It's about what kind of cover would have been appealing to girls that were fans of the show. And this cover was not made for those girls. It was made to tittilate. While yes, some teenagers develop early and that has its own kind of humiliation, imo as a former teenage girl, a cover of a womanly-looking girl in a tube top spandex body suit with breasts defying the laws of physics (yo tube tops don't work that way, no matter how big you are) would not attract me or help me work through that humiliation, it'd only make me feel more self conscious about myself... thus avoiding it when I already feel uncomfortable with the genre. The cover deviated totally from what could have been an entirely new comics audience, instead servicing the same old audience it already has in its pocket. Beyond Wonder Girl, as Asselin notes, there was very little about the cover that would be exciting or inviting for a potential new comics fan (it doesn't give the feel of a team, it is cluttered visually, there wasn't really a coherent narrative to draw the viewer in, some of the most interesting and different characters were pushed to the back...).
It is really telling that people would rather debate ONE of Asselin's points, the point about a sexualized portrayal of a teenage body, than the actual content of what she is saying - a critique of DC's marketing direction. It doesn't matter of the cover is "business as usual." If there is any book DC could be trying harder on, it's one with so ripe of a potential market.

yes, exactly. I 100% agree.
And white male comic fans (like myself) need to be just as upset because attaining a greater female readership is absolutely essential to the industry's ongoing survival.

Charles RB
05-02-2014, 08:42 AM
Those are two of her points, yes, but far from her only ones. Hell, I wouldn't even call them her most salient points.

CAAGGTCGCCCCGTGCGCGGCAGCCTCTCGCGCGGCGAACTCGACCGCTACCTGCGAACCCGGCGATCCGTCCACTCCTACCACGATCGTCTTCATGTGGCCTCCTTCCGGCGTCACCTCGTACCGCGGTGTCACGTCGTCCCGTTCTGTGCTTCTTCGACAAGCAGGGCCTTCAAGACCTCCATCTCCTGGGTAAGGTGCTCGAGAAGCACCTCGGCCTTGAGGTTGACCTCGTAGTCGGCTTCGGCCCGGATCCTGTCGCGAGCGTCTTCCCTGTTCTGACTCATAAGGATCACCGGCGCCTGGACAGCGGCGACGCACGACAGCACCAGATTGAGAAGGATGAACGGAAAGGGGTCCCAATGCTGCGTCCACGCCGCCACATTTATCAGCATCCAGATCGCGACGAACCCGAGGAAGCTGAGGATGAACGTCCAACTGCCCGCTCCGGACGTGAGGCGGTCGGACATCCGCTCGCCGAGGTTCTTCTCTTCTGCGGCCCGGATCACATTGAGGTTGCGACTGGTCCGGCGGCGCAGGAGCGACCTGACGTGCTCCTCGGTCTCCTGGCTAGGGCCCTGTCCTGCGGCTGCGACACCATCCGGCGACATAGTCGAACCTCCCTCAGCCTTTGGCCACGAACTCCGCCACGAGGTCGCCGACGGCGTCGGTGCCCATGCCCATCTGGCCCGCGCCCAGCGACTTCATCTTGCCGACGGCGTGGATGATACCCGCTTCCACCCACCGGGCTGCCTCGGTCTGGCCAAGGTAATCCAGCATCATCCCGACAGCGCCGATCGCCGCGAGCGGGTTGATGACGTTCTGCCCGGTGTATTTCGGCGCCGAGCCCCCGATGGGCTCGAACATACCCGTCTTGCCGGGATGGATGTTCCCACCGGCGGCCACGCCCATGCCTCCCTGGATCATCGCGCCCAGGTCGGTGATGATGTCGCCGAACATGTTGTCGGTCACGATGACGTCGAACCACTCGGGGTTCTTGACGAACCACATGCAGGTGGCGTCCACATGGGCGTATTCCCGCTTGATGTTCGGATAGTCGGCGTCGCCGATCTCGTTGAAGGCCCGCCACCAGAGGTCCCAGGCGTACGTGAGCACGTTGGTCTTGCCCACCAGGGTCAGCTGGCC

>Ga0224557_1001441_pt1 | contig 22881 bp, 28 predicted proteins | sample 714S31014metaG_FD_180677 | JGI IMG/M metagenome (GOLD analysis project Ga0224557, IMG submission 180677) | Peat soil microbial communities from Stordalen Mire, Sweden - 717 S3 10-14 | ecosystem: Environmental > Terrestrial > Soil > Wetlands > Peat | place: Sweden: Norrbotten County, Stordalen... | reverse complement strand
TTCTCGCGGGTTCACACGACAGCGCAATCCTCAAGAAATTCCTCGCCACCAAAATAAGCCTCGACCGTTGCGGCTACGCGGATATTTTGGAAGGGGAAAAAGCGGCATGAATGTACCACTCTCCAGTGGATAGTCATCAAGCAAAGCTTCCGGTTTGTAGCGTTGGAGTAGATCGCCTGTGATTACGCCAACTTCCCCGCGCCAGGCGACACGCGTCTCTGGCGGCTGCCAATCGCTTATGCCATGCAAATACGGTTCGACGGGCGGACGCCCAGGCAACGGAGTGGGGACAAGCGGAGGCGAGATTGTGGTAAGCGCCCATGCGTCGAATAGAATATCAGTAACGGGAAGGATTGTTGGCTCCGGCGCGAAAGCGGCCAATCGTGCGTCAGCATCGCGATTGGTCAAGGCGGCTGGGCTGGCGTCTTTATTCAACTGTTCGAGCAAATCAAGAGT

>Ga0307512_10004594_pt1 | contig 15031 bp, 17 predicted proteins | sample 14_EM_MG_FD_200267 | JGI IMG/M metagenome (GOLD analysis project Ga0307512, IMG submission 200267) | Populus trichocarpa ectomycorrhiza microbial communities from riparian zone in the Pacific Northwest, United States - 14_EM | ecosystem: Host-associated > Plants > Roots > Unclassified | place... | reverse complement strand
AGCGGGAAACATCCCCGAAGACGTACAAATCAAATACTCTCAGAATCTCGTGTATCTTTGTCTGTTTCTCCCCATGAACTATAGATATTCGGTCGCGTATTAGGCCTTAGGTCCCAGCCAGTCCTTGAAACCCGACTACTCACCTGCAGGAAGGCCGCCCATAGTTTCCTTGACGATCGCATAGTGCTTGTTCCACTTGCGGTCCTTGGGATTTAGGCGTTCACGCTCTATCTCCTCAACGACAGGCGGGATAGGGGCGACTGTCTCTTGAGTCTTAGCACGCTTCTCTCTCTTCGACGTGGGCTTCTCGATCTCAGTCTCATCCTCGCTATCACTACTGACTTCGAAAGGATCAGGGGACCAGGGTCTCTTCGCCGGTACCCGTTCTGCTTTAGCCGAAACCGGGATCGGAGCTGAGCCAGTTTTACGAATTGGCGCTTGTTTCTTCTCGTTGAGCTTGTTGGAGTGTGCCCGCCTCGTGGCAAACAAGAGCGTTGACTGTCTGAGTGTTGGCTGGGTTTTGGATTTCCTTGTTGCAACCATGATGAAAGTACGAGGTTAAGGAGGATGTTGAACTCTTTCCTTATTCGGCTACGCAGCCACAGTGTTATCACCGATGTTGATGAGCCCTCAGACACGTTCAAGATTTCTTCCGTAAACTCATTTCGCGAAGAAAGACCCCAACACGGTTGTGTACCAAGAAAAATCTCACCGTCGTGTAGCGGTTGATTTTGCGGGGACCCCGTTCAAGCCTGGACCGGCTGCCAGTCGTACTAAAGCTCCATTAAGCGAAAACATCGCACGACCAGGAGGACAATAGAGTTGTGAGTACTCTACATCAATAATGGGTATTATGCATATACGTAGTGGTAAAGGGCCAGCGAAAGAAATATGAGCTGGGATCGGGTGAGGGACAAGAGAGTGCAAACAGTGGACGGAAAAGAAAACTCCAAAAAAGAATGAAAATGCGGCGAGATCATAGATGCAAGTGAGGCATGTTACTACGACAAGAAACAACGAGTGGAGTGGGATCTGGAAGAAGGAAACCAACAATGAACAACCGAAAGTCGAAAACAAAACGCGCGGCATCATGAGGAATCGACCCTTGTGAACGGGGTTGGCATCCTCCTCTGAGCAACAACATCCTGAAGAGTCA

The boobs certainly were the bit that got a lot of focus. She wanted to take all sex and attractiveness out of comics!, seemed to be the line a lot of people were taking. Because I guess more realistic breasts on a teenage character would be the death of all attractive people in all comics everywhere, there is nothing else you can do to make a character attractive except huge, partially exposed tits.

Ghostwise
05-02-2014, 08:43 AM
People would pay attention if it was a video game too. There's something about video games and comics that brings out the worst in people.

And there is likewise a strong backlash building up in video games about objectifying crap and its effects on a/ sales and b/ cultural norms among video game enthusiasts.

The parallels between the recent incidents at CBR and the deluge of threats and hostile actions against Ms. Hepler at Bioware last years are numerous.

Mr MajestiK
05-02-2014, 08:51 AM
It doesn't matter what anyone's personal opinion is. There's no reason to nitpick over what you liked or didn't like about the cover, what you liked or didn't like about how Cassie was drawn (ew). If you're on this board, you are most likely not the perspective Asselin was writing to analyze.

Her point was that DC had an opportunity to seize a pre-existing market of teenage girl teen titans fans and instead they continued to market to... well, I imagine, some of the people we are seeing in this thread. It's not about your personal interests in how covers or female bodies can/should look (ew). It doesn't really matter what anyone here thinks, it's what would a teenage girl think? what would attract her to this cover? and the answer Asselin proposes is "Nothing."